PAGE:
The Metropolitan Transportation Authority (MTA) operates subway, train, and bus services in New York City. With millions of daily MTA riders and thousands of buses and trains in its fleet, some accidents are bound to happen. But when an accident is caused by MTA’s negligence, it may be possible to file an injury lawsuit against the agency.

MTA lawsuits and other legal claims involving a government agency can be more complicated than other personal injury lawsuits and may require attorney assistance.

About the MTA

MTA is technically an independent public benefit corporation run by a board of directors—not a state agency—although it falls under state control.

The largest transportation agency in North America, MTA consists of several distinct operating agencies, including New York City Transit, which oversees NYC subway and bus services, Metro-North Railroad, and Long Island Rail Road.

MTA ridership plunged precipitously due to the COVID-19 pandemic and remains down. In 2021, the agency reported approximately 2.4 million daily subway riders and 1.2 million daily bus riders. These passengers are transported on the system’s 6,400 subway cars, 470 subway stations, 665 miles of track, 5,780 buses, and 327 bus routes. MTA employs more than 70,000 people to keep its massive operation running.

MTA Spends Millions Per Year on Injury Lawsuits

According to a report from the NYC Comptroller, the City spent $1.5 billion to resolve 12,188 legal claims in FY 2022, the highest amount in the City’s history. Over the last 10 years, the City has paid on average $1 billion per year to settle all claim types.

Personal injury claims, including motor vehicle accident claims, are the most frequently filed and costliest claims for the City. From FY 2012 to FY 2021, NYC paid $654 million to settle cases in which a City employee hit someone—or something—with a government vehicle.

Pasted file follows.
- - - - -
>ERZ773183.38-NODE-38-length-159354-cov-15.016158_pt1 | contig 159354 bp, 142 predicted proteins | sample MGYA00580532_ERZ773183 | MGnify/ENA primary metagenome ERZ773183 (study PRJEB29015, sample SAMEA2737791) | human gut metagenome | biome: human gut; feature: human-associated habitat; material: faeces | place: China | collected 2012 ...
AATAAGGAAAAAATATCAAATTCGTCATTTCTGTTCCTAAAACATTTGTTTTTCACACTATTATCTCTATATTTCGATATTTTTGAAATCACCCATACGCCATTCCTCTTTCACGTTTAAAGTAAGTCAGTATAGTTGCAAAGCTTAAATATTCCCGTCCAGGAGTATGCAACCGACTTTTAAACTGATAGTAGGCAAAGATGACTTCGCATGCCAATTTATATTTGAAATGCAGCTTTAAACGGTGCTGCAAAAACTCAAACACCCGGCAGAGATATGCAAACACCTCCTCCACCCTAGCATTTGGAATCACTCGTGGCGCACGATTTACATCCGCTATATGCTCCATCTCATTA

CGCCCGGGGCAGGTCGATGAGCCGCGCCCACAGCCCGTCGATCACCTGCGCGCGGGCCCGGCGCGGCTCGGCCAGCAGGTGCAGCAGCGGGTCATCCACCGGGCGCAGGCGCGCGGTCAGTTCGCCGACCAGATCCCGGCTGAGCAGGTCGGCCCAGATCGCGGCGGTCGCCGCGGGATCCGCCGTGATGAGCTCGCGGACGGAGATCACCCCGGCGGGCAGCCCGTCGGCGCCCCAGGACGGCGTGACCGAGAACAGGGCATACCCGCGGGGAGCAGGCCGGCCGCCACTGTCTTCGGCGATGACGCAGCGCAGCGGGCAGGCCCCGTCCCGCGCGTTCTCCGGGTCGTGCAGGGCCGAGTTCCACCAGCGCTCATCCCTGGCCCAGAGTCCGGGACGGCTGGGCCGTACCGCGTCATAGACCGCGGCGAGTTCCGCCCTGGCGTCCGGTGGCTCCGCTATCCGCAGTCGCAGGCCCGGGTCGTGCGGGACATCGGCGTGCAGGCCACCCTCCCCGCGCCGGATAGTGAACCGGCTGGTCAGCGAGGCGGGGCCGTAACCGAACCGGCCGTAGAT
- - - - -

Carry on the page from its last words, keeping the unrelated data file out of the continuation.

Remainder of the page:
However, these figures exclude MTA’s bus fleet. An investigation by WNBC found that MTA spent $426 million in 2021 on legal claims, an increase of 175% over the last decade. And the New York Daily News reports that the City spent $431 million over five years to settle injury lawsuits stemming from MTA train and bus accidents.

Compared to some other NYC government agencies, MTA is less transparent. The settlements and verdicts it reaches with injured passengers are largely kept private. To obtain its injury claim data, the Daily News had to file a Freedom of Information Act request.

Public data indicates that, in 2022, the customer injury rate for NYC buses was 2.43 per million customers, and the injury rate for NYC subways was 3.27 per million customers. For LIRR and Metro-North Railroad, these figures were 2.62 and 2.11, respectively.

In 2022, NYC subway deaths soared 35% to 88, reports the New York Post. These deadly incidents included both accidental injuries and suicides. New York’s subway crime, including assaults such as passengers being shoved onto the tracks, rose by 30% as well from 2021 to 2022. There has also been an uptick in MTA bus crashes since 2019 amid a post-pandemic new driver hiring spree.

Major crimes and traffic accidents are both up sharply in NYC in recent years.